Formula for the Day: Generic Term + ".com" ≠ Protectable Trademark
The 9th Circuit released its decision in Advertise.com v. AOL Advertisiing, in which it held that AOL’s trademark “Advertising.com” was generic, that simply adding “.com” to the generic term “Advertising” did not make it distinctive, and reversed the district court’s injunction forbidding Advertise.com’s use of that domain name. You can find the 9th Circuit's opinion here.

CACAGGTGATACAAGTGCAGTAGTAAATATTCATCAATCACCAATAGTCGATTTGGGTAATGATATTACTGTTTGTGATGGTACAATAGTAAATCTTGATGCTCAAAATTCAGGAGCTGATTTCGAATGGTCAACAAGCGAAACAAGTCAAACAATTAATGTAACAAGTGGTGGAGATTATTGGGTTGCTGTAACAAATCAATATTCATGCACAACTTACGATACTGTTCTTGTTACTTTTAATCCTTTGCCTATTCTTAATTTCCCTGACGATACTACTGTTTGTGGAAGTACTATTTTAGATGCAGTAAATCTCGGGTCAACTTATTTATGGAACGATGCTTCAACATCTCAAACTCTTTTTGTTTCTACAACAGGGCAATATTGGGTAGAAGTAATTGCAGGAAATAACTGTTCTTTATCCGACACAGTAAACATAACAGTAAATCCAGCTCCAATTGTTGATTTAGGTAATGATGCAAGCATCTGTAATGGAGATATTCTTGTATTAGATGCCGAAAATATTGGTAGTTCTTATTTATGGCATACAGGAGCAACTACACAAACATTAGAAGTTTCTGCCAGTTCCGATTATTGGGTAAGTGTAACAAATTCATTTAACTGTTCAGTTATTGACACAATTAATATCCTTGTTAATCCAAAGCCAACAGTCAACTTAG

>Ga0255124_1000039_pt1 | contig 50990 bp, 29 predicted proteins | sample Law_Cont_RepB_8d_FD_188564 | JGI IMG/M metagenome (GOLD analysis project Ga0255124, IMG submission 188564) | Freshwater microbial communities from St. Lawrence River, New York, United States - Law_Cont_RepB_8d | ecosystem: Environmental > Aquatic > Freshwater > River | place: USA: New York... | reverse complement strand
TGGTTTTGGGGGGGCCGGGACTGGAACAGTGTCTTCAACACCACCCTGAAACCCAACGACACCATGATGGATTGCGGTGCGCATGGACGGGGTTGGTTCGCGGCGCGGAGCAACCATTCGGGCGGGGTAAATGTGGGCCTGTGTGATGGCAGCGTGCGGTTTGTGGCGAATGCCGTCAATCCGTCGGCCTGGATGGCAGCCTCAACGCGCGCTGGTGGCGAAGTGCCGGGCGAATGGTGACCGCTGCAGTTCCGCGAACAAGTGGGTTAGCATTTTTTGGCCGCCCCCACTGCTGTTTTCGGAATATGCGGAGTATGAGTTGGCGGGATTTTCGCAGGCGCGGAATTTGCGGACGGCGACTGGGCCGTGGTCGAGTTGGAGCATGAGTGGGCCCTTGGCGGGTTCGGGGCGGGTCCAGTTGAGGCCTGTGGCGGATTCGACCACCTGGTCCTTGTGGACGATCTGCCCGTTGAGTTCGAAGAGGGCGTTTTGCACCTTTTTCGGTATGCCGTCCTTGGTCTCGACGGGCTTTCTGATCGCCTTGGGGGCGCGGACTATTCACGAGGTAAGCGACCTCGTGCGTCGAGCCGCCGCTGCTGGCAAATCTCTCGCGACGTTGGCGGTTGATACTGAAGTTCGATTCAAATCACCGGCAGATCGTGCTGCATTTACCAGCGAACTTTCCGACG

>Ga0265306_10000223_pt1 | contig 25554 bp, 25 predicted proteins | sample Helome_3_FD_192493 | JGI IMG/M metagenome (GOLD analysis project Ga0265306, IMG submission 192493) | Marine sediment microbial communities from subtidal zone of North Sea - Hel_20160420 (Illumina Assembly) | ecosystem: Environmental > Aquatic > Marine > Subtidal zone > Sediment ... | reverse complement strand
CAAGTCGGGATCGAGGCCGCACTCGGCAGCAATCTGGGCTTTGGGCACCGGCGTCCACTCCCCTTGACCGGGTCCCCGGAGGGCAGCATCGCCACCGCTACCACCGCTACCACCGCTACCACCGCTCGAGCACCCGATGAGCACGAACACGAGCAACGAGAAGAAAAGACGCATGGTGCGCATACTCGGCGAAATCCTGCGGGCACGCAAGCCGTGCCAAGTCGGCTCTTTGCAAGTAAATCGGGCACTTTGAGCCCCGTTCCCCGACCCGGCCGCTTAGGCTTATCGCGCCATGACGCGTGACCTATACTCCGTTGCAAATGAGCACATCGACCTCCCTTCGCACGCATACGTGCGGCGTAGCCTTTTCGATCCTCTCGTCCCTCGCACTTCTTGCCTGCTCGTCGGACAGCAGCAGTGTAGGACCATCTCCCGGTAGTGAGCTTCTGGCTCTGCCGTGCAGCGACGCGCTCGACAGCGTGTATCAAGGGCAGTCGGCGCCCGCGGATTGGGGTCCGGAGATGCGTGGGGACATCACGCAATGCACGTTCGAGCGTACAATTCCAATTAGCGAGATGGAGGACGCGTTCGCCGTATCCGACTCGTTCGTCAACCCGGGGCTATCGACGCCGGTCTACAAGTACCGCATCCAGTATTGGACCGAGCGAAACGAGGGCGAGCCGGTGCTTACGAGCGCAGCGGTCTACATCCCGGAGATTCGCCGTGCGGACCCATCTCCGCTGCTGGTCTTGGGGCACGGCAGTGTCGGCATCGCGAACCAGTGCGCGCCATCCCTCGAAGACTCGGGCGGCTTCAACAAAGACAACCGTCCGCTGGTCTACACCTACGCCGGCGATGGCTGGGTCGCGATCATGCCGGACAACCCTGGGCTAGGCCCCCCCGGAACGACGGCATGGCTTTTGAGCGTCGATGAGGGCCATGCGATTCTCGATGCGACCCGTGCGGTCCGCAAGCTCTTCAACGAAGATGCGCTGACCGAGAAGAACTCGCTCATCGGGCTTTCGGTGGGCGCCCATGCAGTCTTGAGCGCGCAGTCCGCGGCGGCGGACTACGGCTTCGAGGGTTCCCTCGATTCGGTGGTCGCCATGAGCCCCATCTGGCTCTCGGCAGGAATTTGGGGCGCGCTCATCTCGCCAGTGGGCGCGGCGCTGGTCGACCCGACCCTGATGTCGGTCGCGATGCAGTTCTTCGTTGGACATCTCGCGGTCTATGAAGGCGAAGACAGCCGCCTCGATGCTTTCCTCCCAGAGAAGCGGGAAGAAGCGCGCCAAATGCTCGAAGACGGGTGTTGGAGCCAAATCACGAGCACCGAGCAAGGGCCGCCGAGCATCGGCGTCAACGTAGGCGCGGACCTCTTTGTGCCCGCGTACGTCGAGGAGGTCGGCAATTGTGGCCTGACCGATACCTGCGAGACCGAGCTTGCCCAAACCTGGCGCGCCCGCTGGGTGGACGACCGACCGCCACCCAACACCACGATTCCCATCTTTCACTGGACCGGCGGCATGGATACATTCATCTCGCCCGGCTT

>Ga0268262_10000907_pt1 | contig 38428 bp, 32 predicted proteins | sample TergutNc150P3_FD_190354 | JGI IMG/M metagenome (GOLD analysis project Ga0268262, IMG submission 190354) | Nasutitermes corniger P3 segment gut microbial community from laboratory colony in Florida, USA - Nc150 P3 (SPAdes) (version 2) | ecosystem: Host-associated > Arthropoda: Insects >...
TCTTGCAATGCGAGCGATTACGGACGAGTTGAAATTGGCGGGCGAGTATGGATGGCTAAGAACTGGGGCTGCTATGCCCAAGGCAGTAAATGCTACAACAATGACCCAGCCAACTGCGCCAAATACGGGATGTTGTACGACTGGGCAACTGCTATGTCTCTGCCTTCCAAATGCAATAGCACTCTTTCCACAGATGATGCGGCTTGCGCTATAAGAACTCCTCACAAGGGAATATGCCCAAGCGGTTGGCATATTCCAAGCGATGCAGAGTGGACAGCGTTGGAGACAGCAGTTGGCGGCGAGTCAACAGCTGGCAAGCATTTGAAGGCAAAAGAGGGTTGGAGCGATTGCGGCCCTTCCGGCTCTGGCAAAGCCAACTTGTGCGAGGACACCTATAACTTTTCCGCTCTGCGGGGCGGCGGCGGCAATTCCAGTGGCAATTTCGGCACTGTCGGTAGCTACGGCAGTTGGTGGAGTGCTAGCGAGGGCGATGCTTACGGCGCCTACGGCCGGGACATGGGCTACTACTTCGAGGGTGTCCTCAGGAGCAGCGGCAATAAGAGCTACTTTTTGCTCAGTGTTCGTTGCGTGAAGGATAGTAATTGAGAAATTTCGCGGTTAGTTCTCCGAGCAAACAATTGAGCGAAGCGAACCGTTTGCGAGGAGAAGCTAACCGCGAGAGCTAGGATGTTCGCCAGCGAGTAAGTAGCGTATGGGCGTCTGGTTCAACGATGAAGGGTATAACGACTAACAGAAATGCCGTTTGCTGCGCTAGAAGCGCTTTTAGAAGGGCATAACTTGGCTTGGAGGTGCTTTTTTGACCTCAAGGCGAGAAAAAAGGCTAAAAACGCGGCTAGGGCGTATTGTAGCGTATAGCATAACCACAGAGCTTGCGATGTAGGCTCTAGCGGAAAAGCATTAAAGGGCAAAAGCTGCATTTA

However, the 9th Circuit did acknowledge that in certain unusual circumstances a generic term might be used to create a protectable mark. The court cited In re Steelbuilding.com, 415 F.3d 1293 (Fed. Cir. 2005), in which the Federal Circuit found that mark ‘to be one of the “rare instances” in which the addition of a TLD ‘expanded the meaning of the mark’”. In other words, the mere addition of a TLD may, under rare circumstances, convert a generic mark to a distinctive mark.